We protect basic rights
Sir, – Erik Schechter criticizes Human Rights Watch and other human rights organizations for failing to apply the laws on belligerent occupation as they were interpreted 100 years ago, before the 1949 Geneva Conventions and modern human rights law ("Prisoners of Gaza," January 22).
The 1907 Hague Regulations might have required there to be "boots on the ground" for occupation law to apply, but such a formalistic approach has long been discarded. Human Rights Watch applies the law on occupation to the situation in Gaza – the recent Israeli Supreme Court decision notwithstanding – because despite withdrawing its troops and settlers, Israel maintains "effective control" over critical aspects of Gazan life, including the basic movement of people, commodities and energy supplies, and, as Schechter notes, authority over taxes, customs and ID cards. Plus, Israeli security forces can enter Gaza at will.
Other bodies of international law are also applicable in Gaza. Human Rights Watch has applied the laws of armed conflict, such as the prohibition on indiscriminate attacks, to Palestinian armed groups. International human rights law is relevant in Gaza with respect to fundamental freedoms and other issues, such as Hamas’s mistreatment of persons in custody.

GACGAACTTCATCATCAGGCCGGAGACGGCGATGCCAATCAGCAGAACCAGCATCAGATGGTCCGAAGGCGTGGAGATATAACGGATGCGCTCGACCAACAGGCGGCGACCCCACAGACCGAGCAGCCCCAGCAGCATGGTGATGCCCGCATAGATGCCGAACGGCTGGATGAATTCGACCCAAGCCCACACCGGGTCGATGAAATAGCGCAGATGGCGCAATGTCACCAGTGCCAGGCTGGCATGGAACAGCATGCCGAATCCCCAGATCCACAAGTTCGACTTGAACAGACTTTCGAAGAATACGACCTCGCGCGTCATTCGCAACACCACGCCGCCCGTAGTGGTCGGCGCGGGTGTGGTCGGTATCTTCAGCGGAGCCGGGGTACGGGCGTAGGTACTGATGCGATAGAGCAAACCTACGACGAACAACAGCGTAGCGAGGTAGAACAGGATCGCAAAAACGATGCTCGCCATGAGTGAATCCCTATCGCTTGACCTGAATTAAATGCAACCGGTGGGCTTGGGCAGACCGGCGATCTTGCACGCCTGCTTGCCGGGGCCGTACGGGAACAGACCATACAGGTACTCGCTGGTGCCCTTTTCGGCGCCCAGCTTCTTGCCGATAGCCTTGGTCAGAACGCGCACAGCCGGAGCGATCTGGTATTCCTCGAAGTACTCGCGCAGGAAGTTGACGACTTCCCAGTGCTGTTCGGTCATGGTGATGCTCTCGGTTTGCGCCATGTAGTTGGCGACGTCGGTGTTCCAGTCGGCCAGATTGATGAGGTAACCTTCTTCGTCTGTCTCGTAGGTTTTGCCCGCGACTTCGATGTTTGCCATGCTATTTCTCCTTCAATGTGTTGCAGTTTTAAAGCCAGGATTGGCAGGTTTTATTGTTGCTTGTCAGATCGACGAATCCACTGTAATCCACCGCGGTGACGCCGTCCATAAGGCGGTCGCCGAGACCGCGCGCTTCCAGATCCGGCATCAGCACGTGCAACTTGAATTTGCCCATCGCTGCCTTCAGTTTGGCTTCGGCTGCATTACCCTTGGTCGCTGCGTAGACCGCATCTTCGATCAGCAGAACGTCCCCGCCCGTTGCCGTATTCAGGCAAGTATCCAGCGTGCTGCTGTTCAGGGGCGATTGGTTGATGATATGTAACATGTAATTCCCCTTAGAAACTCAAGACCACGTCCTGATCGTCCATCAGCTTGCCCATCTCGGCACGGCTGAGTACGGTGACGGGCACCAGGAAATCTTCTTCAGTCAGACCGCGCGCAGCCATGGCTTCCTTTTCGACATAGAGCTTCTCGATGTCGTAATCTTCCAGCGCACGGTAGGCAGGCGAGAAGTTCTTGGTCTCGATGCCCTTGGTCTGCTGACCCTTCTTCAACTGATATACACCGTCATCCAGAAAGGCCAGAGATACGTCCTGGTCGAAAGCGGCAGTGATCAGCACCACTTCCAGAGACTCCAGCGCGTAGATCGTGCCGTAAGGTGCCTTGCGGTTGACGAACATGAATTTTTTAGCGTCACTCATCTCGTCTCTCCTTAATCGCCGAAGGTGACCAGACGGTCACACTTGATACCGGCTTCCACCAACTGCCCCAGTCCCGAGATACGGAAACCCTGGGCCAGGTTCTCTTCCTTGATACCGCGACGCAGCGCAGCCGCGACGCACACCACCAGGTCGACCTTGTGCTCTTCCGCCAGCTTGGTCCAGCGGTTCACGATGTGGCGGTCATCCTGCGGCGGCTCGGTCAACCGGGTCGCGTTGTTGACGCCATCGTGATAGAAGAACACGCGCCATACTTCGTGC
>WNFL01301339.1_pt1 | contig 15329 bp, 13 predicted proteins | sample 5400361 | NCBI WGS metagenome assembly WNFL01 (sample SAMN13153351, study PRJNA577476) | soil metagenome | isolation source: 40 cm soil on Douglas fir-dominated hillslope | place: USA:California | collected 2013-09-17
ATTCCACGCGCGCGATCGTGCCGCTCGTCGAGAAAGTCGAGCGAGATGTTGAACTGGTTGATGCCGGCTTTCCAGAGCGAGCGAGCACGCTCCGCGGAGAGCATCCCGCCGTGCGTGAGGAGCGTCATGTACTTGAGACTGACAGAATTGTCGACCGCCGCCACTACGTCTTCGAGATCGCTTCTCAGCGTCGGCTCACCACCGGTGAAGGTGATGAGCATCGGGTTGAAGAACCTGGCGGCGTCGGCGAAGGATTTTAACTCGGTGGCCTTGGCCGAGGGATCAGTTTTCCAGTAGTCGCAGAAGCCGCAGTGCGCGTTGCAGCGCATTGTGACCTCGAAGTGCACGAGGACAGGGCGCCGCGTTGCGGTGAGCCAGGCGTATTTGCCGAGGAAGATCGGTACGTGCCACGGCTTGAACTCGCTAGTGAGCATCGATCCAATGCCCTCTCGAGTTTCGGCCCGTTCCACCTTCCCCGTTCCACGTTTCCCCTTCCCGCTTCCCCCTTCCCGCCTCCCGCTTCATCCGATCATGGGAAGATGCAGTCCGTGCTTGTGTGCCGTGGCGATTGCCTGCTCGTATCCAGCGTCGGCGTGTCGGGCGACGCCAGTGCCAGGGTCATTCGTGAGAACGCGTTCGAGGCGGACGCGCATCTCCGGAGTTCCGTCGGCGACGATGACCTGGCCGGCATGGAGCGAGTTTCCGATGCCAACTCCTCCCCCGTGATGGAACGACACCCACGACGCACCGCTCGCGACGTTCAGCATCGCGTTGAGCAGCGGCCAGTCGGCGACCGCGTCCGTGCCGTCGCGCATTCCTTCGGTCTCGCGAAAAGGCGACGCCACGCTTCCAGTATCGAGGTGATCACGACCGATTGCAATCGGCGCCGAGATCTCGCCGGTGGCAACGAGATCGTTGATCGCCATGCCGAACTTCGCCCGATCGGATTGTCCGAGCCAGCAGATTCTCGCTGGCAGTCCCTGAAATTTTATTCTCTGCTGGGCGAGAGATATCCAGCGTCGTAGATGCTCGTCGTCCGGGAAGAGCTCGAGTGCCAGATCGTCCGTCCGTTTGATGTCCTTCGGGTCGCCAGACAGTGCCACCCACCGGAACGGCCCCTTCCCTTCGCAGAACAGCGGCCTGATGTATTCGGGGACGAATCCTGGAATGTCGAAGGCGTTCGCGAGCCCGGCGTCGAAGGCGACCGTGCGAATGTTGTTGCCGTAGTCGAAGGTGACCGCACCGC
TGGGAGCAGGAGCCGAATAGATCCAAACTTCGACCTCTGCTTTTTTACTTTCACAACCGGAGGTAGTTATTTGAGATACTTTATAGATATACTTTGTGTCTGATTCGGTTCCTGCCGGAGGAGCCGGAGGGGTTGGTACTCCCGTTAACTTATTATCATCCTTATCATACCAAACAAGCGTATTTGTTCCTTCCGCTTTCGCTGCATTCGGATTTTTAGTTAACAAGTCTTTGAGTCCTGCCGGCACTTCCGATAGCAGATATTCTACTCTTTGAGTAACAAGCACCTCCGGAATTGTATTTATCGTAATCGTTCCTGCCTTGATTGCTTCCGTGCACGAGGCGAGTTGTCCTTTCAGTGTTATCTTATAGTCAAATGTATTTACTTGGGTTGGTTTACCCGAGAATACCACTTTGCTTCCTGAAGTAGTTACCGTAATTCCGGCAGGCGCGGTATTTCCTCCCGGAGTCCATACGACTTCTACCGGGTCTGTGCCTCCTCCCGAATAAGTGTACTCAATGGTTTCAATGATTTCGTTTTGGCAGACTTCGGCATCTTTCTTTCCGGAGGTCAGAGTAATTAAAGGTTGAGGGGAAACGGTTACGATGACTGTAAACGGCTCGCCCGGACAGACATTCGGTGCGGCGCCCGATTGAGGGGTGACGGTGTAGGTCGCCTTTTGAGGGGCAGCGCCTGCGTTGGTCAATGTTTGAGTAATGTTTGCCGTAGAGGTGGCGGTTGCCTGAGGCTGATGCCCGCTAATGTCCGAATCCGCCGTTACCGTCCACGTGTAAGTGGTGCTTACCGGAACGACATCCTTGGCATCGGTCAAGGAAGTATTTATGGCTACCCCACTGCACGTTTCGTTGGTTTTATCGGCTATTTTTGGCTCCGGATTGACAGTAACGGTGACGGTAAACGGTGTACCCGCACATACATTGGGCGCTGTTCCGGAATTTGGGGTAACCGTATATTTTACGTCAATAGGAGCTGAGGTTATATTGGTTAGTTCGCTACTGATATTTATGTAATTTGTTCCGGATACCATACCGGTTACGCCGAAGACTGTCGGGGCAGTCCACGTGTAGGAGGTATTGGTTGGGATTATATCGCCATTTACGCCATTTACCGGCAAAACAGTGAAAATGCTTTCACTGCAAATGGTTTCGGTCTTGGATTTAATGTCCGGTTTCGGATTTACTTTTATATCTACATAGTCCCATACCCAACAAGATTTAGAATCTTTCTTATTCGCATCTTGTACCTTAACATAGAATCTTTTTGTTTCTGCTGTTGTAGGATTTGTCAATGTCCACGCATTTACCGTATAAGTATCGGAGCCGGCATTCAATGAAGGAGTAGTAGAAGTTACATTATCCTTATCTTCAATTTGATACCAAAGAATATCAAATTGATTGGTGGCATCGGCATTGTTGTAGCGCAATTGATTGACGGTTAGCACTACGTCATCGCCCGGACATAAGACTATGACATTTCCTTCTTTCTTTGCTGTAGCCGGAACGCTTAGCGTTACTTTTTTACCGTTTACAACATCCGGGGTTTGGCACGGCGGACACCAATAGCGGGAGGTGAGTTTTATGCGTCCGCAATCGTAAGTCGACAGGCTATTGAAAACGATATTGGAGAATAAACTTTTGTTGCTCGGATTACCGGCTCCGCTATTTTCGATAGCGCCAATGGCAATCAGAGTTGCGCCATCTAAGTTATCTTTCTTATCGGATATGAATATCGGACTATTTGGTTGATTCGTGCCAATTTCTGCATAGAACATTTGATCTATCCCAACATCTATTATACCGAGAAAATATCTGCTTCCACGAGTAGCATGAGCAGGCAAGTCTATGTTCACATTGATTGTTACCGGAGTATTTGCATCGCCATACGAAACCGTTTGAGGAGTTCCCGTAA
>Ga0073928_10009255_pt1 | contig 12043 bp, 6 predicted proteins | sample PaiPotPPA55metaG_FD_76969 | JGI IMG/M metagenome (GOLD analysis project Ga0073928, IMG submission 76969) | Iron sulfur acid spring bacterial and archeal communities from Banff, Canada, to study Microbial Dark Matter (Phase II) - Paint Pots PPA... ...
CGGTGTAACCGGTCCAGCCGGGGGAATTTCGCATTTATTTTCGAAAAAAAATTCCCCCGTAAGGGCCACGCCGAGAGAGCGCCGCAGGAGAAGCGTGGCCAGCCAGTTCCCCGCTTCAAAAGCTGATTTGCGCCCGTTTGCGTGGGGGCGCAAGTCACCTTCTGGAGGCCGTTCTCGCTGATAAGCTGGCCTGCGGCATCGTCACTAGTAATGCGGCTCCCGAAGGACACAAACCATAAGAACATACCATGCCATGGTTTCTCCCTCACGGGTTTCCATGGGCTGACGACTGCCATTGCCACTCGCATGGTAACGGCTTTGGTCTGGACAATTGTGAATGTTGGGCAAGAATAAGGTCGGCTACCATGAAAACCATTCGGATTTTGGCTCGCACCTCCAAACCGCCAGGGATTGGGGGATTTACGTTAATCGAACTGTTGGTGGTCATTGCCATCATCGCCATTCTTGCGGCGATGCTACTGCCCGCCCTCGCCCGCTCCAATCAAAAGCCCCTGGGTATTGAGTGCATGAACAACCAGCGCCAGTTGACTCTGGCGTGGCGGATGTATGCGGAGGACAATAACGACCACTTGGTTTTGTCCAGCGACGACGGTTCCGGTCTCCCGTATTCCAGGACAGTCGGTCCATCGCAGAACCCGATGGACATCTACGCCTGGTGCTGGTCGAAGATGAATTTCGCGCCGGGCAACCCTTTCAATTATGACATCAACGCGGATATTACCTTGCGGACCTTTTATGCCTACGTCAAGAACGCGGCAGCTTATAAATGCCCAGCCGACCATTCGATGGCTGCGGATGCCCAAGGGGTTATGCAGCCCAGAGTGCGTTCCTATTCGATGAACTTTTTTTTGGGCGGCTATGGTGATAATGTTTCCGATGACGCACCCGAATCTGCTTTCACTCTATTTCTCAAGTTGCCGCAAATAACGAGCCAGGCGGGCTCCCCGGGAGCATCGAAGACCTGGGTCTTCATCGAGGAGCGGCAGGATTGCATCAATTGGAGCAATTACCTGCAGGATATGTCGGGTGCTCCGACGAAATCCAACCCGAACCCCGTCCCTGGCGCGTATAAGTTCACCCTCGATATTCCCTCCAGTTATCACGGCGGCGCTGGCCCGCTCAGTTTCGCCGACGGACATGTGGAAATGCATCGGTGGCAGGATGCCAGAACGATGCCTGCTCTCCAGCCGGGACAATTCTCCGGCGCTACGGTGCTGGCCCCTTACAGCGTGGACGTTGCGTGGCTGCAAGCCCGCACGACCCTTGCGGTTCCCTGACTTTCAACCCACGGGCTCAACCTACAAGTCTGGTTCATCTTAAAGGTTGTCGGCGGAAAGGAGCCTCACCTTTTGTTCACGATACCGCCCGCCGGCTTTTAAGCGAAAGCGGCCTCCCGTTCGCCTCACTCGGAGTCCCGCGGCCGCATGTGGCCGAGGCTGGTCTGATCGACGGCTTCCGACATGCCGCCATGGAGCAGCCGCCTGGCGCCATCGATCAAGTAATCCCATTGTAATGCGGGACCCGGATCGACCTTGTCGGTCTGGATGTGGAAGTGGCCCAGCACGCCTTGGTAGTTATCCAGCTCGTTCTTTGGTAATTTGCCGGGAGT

One can debate whether the international community erred in not labeling Western Sahara an occupation, but our concern is how we can best protect the population with respect to the issues that fall within our mandate. For the Western Sahara, our main concern has been Morocco’s severe repression of peaceful expression, a human rights law violation, not a matter of occupation law.
Various legal regimes may apply to a particular situation, and the ones highlighted by human rights groups reflect a selection of the most relevant law to protect basic rights, rather than the selectivity or double standard that Schechter suggests.
Legal and Policy Director
Human Rights Watch
Erik Schechter responds:
Mr. Ross suggests that a territory may be considered occupied even if free of foreign forces. Unfortunately, he provides not a shred of evidence to support this claim. Next, he argues that Israel still maintains "effective control" of the Gaza Strip. However, he fails to define this term in way that is neither ambiguous nor tautological. Neither does he address the events of January 23, which – one would think – put to rest any quirky notion that Israel still controls the Gaza-Egypt border.
Finally, contrary to what Ross claims, the international community did declare Western Sahara occupied – twice. Human Rights Watch simply chooses to ignore UN General Assembly Resolutions 34/37 and 35/19.